Which helps explain why, in past New Hampshire Republican primaries, registered Republicans and independents have usually backed the same candidate. In 2016, Trump beat Kasich, who finished second, by 17 points among registered Republicans and 23 points among independents. In 2008, John McCain beat Mitt Romney by four points among Republicans and eight points among independents. Even in 2000, when McCain beat George W. Bush by a whopping 42 points among independents, he still beat him by eight points among Republicans.

There’s one recent exception to this pattern. It’s 2012, when Romney beat Ron Paul by 34 points among Republicans but lost to Paul by one point among independents. But there was no Democratic contest that year, which likely led more Democratic-leaning independents to vote in the GOP primary. (And to disproportionately back Ron Paul, who had vocally opposed the Iraq War.) If large numbers of Democratic-leaning independents vote in New Hampshire’s 2020 Republican primary, they could boost Kasich or Flake. But since the Democrats will be holding their own hotly contested primary that year, that kind of mass crossover is unlikely. After all, Democratic-leaning New Hampshire independents could have dipped into the Republican primary to vote against Trump in 2016. The numbers suggest that few did.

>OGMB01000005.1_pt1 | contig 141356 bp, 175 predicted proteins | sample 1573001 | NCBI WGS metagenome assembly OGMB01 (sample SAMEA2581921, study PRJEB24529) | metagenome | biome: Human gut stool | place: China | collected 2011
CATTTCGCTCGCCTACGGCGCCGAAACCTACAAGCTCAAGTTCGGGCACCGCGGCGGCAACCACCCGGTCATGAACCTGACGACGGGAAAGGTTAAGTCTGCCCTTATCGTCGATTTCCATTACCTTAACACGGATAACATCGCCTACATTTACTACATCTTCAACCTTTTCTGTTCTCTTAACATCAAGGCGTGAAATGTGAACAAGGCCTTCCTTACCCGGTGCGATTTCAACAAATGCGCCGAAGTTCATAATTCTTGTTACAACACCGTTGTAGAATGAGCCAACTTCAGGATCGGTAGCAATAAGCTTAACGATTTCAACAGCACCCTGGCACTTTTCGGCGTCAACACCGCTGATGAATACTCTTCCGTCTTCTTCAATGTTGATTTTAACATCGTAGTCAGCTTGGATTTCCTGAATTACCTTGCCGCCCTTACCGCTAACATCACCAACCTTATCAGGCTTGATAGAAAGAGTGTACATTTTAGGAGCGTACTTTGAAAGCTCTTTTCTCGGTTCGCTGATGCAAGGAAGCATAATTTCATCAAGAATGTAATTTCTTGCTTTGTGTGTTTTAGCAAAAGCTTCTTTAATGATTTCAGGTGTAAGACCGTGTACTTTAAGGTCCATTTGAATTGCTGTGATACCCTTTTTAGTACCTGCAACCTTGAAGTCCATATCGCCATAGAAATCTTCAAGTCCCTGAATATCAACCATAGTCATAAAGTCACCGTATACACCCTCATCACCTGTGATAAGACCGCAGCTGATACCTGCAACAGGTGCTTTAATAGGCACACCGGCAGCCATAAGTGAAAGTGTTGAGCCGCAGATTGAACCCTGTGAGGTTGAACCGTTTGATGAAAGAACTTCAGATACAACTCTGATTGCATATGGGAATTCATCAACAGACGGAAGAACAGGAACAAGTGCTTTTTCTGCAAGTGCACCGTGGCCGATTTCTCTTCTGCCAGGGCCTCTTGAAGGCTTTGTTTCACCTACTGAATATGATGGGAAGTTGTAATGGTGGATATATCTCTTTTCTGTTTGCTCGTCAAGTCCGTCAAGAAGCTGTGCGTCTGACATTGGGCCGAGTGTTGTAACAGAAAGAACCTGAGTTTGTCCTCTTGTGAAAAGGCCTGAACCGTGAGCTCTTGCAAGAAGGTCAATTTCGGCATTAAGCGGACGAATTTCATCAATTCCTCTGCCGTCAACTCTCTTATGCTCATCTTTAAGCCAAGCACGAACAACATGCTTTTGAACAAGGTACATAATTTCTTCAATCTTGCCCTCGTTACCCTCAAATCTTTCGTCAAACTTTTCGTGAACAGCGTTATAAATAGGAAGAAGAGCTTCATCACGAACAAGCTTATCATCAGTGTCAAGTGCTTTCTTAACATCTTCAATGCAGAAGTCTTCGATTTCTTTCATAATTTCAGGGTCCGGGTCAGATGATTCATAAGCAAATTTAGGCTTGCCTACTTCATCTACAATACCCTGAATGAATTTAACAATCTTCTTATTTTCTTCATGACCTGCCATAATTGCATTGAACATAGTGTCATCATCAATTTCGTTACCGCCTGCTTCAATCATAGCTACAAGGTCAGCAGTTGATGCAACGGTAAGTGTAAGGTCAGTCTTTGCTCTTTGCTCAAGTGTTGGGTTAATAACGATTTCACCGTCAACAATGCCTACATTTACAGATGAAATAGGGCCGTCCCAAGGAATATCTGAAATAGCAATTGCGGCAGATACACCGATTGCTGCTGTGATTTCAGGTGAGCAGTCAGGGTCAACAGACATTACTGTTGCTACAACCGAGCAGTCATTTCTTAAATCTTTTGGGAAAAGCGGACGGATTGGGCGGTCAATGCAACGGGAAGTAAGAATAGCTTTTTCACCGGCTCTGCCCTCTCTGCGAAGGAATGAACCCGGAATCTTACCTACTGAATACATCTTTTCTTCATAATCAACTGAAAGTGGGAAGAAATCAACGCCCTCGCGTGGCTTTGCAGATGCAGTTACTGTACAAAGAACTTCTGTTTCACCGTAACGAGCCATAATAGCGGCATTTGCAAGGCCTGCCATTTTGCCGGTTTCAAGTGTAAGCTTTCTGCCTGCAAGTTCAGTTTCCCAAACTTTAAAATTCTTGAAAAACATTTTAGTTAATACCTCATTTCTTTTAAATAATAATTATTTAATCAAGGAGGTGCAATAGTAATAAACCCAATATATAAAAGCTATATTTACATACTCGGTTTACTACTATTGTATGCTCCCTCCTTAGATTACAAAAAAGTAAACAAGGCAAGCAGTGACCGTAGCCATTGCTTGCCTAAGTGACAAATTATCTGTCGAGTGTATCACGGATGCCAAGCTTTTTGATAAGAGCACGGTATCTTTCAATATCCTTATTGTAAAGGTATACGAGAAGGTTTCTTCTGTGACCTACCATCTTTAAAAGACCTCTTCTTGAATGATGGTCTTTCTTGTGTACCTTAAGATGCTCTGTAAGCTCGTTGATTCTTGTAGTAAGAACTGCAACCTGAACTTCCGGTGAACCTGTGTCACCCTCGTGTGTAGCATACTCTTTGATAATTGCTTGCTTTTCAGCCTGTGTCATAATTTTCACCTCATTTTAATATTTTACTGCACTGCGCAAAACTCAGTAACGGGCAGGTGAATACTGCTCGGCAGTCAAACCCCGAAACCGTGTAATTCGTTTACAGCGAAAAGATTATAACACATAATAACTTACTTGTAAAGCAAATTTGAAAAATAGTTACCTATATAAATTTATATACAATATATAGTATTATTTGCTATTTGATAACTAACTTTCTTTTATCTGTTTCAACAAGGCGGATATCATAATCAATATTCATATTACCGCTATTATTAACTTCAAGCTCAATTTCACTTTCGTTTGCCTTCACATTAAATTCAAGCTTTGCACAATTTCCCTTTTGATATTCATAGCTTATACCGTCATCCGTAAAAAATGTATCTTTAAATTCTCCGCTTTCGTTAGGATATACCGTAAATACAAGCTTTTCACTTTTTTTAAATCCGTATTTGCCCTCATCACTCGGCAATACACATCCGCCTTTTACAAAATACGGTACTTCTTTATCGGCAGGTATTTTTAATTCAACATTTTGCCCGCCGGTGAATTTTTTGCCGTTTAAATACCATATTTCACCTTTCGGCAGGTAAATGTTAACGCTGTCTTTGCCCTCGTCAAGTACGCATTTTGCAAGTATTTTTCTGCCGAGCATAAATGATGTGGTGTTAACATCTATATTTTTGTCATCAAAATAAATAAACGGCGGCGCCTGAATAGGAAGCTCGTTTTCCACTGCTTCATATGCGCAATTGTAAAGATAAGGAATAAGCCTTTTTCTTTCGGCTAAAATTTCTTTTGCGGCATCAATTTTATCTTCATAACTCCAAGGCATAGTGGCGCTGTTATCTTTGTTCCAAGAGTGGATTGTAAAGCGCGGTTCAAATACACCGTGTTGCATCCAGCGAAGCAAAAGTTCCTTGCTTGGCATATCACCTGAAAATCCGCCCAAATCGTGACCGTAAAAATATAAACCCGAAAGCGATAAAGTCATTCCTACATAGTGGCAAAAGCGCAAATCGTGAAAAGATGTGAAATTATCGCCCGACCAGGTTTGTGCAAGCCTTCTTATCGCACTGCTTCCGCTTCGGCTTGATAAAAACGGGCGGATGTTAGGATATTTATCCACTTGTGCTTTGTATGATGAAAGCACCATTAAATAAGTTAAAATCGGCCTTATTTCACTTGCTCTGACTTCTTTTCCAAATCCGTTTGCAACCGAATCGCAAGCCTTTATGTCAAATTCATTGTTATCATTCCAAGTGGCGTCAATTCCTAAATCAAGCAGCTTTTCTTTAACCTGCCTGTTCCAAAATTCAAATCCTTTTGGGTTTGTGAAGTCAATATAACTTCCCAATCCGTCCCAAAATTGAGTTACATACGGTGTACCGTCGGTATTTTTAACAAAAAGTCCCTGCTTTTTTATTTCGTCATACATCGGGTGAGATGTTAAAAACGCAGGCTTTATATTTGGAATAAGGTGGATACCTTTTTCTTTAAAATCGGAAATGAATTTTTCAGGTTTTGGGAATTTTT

The bald truth is this: In this highly partisan age, people overwhelmingly stick with their party. And right now, Donald Trump is the Republican Party. There’s an elite anti-Trump constituency among some conservative pundits and politicos. But there’s no mass anti-Trump constituency among Republican (or Republican-leaning independent) voters. If there were, Jeff Flake would be cruising to reelection in Arizona right now.

That’s why the 1968 and 1992 analogies don’t hold. Eugene McCarthy won 42 percent in New Hampshire’s Democratic primary because Lyndon Johnson was overseeing a war in Vietnam that many Democratic voters loathed. Pat Buchanan won 37 percent because George H.W. Bush—never a particularly popular figure among grassroots Republicans to begin with—had reneged on his pledge to not raise taxes. (Buchanan also benefited from an early 1990s recession that hit New Hampshire hard). Johnson and Bush were vulnerable because large chunks of their party’s base felt betrayed. Ordinary Republicans don’t feel that way about Trump. To the contrary, they think he’s doing a great job.

Of course, external factors could change that. The economy could collapse. Robert Mueller—or the press—could unearth a scandal mammoth enough to shake Republican voters’ faith in Trump. (Though that would require Fox News to cover it.) But absent some exogenous event, Kasich or Flake or some other GOP presidential challenger will be fishing among the roughly 20 percent of the New Hampshire Republican electorate that disapproves of Trump. Even if they exceed that figure, it’s hard to see them reaching the standard set by McCarthy or Buchanan. And that’s in New Hampshire, the early Republican primary state that should be friendliest to an anti-Trump challenge. In hyper-conservative Iowa and South Carolina, Kasich and Flake would likely do worse.

Since the moment Trump announced his presidential candidacy, commentators have been eagerly awaiting the moment when rank and file Republicans abandon him. It hasn’t happened. And, as of now, there’s little evidence it will happen in 2020. If Democrats want to defeat Trump, they’ll have to do so on their own.